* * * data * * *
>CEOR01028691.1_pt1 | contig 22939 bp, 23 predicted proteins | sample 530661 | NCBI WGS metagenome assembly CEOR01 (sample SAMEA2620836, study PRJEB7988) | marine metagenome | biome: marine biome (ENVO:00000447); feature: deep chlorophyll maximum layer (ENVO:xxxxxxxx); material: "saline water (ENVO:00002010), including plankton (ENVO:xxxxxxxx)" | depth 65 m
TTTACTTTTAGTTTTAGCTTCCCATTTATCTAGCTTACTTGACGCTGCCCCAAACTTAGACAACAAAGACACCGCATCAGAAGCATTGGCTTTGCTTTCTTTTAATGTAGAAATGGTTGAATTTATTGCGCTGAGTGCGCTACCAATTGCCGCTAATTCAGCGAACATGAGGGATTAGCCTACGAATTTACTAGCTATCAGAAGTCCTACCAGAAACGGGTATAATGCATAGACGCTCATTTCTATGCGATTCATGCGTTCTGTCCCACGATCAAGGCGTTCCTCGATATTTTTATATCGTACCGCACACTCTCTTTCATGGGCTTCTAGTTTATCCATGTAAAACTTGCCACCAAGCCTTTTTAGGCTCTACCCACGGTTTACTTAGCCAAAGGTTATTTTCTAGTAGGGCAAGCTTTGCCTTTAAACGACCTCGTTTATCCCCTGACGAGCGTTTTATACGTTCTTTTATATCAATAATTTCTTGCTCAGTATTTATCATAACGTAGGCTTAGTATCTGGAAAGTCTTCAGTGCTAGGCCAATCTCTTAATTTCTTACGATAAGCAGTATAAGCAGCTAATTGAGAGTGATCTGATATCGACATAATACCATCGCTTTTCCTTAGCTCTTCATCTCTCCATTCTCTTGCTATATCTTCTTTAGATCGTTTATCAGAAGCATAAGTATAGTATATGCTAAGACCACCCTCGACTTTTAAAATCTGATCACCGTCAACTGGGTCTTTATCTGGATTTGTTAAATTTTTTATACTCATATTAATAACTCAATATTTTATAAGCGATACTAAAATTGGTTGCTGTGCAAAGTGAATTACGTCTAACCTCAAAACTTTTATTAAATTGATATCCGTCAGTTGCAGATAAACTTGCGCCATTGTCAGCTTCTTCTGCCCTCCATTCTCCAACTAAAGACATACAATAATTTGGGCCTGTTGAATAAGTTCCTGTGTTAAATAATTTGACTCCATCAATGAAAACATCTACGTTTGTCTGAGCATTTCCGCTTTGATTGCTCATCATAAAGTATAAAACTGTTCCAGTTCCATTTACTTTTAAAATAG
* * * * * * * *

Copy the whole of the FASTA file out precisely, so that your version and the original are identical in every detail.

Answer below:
>CEOR01028691.1_pt1 | contig 22939 bp, 23 predicted proteins | sample 530661 | NCBI WGS metagenome assembly CEOR01 (sample SAMEA2620836, study PRJEB7988) | marine metagenome | biome: marine biome (ENVO:00000447); feature: deep chlorophyll maximum layer (ENVO:xxxxxxxx); material: "saline water (ENVO:00002010), including plankton (ENVO:xxxxxxxx)" | depth 65 m
TTTACTTTTAGTTTTAGCTTCCCATTTATCTAGCTTACTTGACGCTGCCCCAAACTTAGACAACAAAGACACCGCATCAGAAGCATTGGCTTTGCTTTCTTTTAATGTAGAAATGGTTGAATTTATTGCGCTGAGTGCGCTACCAATTGCCGCTAATTCAGCGAACATGAGGGATTAGCCTACGAATTTACTAGCTATCAGAAGTCCTACCAGAAACGGGTATAATGCATAGACGCTCATTTCTATGCGATTCATGCGTTCTGTCCCACGATCAAGGCGTTCCTCGATATTTTTATATCGTACCGCACACTCTCTTTCATGGGCTTCTAGTTTATCCATGTAAAACTTGCCACCAAGCCTTTTTAGGCTCTACCCACGGTTTACTTAGCCAAAGGTTATTTTCTAGTAGGGCAAGCTTTGCCTTTAAACGACCTCGTTTATCCCCTGACGAGCGTTTTATACGTTCTTTTATATCAATAATTTCTTGCTCAGTATTTATCATAACGTAGGCTTAGTATCTGGAAAGTCTTCAGTGCTAGGCCAATCTCTTAATTTCTTACGATAAGCAGTATAAGCAGCTAATTGAGAGTGATCTGATATCGACATAATACCATCGCTTTTCCTTAGCTCTTCATCTCTCCATTCTCTTGCTATATCTTCTTTAGATCGTTTATCAGAAGCATAAGTATAGTATATGCTAAGACCACCCTCGACTTTTAAAATCTGATCACCGTCAACTGGGTCTTTATCTGGATTTGTTAAATTTTTTATACTCATATTAATAACTCAATATTTTATAAGCGATACTAAAATTGGTTGCTGTGCAAAGTGAATTACGTCTAACCTCAAAACTTTTATTAAATTGATATCCGTCAGTTGCAGATAAACTTGCGCCATTGTCAGCTTCTTCTGCCCTCCATTCTCCAACTAAAGACATACAATAATTTGGGCCTGTTGAATAAGTTCCTGTGTTAAATAATTTGACTCCATCAATGAAAACATCTACGTTTGTCTGAGCATTTCCGCTTTGATTGCTCATCATAAAGTATAAAACTGTTCCAGTTCCATTTACTTTTAAAATAG